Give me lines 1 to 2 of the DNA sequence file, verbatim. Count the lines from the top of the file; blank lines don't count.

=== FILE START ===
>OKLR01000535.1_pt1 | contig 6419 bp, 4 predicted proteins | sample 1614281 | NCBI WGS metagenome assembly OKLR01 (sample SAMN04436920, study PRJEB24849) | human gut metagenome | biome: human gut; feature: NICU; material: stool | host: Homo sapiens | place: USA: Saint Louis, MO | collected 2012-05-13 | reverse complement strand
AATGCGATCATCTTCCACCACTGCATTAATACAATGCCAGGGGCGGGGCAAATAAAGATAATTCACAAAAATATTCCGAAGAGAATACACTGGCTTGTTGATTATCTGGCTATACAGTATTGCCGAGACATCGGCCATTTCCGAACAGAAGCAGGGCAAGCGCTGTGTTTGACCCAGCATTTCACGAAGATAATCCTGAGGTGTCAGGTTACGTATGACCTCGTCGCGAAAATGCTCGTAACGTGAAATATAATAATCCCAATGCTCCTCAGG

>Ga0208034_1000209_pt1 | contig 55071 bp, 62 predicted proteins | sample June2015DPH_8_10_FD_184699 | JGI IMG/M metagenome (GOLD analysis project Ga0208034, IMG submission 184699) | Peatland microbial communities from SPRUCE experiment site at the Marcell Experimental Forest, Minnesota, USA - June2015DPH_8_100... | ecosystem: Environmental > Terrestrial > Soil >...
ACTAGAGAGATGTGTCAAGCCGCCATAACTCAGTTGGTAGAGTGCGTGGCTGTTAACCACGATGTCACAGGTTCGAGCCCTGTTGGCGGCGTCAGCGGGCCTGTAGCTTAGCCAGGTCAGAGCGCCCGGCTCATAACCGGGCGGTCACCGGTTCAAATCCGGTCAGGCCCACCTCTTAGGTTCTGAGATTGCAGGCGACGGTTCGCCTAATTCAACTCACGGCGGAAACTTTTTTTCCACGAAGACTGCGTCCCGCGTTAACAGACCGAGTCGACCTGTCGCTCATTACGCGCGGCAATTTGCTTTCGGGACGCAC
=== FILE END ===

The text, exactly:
>OKLR01000535.1_pt1 | contig 6419 bp, 4 predicted proteins | sample 1614281 | NCBI WGS metagenome assembly OKLR01 (sample SAMN04436920, study PRJEB24849) | human gut metagenome | biome: human gut; feature: NICU; material: stool | host: Homo sapiens | place: USA: Saint Louis, MO | collected 2012-05-13 | reverse complement strand
AATGCGATCATCTTCCACCACTGCATTAATACAATGCCAGGGGCGGGGCAAATAAAGATAATTCACAAAAATATTCCGAAGAGAATACACTGGCTTGTTGATTATCTGGCTATACAGTATTGCCGAGACATCGGCCATTTCCGAACAGAAGCAGGGCAAGCGCTGTGTTTGACCCAGCATTTCACGAAGATAATCCTGAGGTGTCAGGTTACGTATGACCTCGTCGCGAAAATGCTCGTAACGTGAAATATAATAATCCCAATGCTCCTCAGG